We can think of play as relationship building, intimacy building, trust building. – Dr. Tina Payne Bryson
Q: What are some of the most powerful outcomes that result from play?
A: When children feel frustration in play or they don’t get their way, they tend to tolerate those negative emotions longer because it’s fun or interesting. Playing with others also helps children learn to tolerate frustration and disappointment. It’s worth it to them to keep going, so it builds resilience. Play develops our capacity to have better self-regulation.
Unfortunately, what we see among modern families is an adversity gap. Many kids have too much adversity in their lives without loving, present adults, but others don’t have enough adversity. Some parents don’t want their kids to experience any negative emotions, but that is not helping them develop the resilience they will need as they mature. The important lesson to learn is that stress and difficulty can be tolerated with enough support – and emotional responsiveness and soothing from an adult can help. So, if a child is frustrated or upset, you can say, “You are so disappointed.” This validates the experience he or she is feeling, calms the child’s nervous system, and shows that you are right there with him while he or she is disappointed. The research shows that this gives the brain practice going from reactiveness to being receptive, at which point they can learn and problem solve.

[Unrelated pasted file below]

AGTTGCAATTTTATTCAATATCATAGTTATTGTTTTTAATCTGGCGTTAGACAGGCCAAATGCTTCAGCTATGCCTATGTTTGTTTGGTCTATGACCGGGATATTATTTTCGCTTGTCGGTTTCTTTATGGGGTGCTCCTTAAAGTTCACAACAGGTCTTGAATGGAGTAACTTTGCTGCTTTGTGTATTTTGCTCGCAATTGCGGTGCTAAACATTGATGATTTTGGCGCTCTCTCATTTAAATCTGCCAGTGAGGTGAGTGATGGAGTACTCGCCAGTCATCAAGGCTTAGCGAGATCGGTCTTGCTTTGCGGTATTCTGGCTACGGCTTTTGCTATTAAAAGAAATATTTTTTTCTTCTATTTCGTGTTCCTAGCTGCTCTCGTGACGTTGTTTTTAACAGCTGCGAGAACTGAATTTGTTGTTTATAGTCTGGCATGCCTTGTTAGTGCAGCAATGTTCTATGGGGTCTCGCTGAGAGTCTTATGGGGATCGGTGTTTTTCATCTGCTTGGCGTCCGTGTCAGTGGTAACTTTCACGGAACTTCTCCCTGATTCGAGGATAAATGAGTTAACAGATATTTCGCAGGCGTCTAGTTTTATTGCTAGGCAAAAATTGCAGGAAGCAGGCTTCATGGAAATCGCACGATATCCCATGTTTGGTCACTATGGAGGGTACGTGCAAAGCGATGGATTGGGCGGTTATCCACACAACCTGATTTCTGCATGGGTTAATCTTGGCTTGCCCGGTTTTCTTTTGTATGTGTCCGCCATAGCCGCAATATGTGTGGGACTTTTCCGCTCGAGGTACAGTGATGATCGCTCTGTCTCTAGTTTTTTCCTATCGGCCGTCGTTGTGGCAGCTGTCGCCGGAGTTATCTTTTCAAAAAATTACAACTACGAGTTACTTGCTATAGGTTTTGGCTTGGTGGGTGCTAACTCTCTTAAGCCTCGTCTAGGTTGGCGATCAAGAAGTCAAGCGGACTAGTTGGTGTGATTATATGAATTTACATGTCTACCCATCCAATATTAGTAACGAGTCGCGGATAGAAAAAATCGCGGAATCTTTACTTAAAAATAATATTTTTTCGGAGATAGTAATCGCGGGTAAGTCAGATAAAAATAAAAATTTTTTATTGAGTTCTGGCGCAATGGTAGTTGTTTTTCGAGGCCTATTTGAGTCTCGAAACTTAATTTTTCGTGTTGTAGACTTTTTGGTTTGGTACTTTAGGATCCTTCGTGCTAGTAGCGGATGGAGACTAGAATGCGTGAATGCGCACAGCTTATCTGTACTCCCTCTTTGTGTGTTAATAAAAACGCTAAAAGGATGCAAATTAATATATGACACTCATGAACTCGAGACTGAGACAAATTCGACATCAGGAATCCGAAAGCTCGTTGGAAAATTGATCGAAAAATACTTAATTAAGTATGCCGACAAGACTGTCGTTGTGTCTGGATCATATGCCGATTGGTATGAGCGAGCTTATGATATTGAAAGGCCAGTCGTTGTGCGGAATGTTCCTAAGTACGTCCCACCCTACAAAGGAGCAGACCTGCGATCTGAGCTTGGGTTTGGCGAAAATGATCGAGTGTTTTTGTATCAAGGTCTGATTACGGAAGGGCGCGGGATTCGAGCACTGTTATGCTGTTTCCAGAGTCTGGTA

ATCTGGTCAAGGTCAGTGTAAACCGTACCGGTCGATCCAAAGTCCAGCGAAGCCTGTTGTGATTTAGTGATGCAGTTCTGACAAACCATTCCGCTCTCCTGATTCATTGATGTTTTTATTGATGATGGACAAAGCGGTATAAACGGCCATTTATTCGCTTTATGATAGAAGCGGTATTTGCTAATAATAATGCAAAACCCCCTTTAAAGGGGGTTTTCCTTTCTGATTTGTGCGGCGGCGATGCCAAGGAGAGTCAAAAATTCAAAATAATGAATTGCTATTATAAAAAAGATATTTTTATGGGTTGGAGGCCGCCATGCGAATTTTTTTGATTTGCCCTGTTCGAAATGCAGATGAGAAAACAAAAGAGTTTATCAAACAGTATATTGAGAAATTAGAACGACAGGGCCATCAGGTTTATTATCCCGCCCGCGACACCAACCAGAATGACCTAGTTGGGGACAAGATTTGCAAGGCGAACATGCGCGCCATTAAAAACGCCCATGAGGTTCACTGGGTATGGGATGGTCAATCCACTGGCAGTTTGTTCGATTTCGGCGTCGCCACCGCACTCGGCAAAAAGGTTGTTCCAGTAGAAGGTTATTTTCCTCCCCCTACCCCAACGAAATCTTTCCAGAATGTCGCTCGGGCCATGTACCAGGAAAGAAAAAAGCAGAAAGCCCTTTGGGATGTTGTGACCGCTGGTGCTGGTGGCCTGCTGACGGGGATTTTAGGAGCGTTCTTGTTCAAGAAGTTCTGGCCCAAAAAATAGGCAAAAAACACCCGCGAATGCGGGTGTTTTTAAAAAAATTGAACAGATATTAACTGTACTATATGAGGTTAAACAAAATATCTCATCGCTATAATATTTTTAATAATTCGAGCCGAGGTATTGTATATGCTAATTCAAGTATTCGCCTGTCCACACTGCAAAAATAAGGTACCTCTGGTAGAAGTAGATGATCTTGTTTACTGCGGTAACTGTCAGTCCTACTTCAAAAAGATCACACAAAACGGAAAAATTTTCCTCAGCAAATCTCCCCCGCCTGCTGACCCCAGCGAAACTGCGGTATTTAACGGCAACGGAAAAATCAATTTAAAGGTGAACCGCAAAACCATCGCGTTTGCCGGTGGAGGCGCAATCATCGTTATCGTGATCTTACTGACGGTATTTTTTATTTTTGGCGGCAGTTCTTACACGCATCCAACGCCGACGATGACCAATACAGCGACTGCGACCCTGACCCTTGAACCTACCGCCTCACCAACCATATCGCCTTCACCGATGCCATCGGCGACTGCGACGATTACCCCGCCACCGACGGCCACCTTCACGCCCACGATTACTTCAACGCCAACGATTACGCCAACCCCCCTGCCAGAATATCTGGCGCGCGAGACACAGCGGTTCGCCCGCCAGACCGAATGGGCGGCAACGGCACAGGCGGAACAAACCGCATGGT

Playing with peers is so great, because when we are connected with each other, our capacity is higher to endure adversity. The brain is a social organ. There is a drive to have peers feel positively about you, and to be connected with others. If a child plays in ways that alienates others, there is an instinct to work it out because otherwise the child misses out on all of the fun.
Thinking about how someone is thinking and feeling really first starts to happen during play. It is the foundation of empathy and is very powerful.
Q: Sometimes it can be hard for parents to shift gears and stop to play with their children. Any tips on how to navigate this?
A: The key is being present, even if just a few minutes. Shift your lens and think to yourself: “I am going to learn something about them and be curious about the way that they are playing.” It’s a special time when they are showing us a lot about what they are interested in and how they see the world.
Also, sometimes parents feel a lot of pressure to play in a certain way. You really can simply follow your child’s lead and as the master expert of play. And you are there to support and enjoy.
We can think of play as relationship building, intimacy building, trust building. When our attention is split during play – checking our phones or folding laundry – that is when it can become unsatisfying for our child and for us. But if we really are present, even for a short amount of time, that can fill our kid’s tank and be rewarding for us too.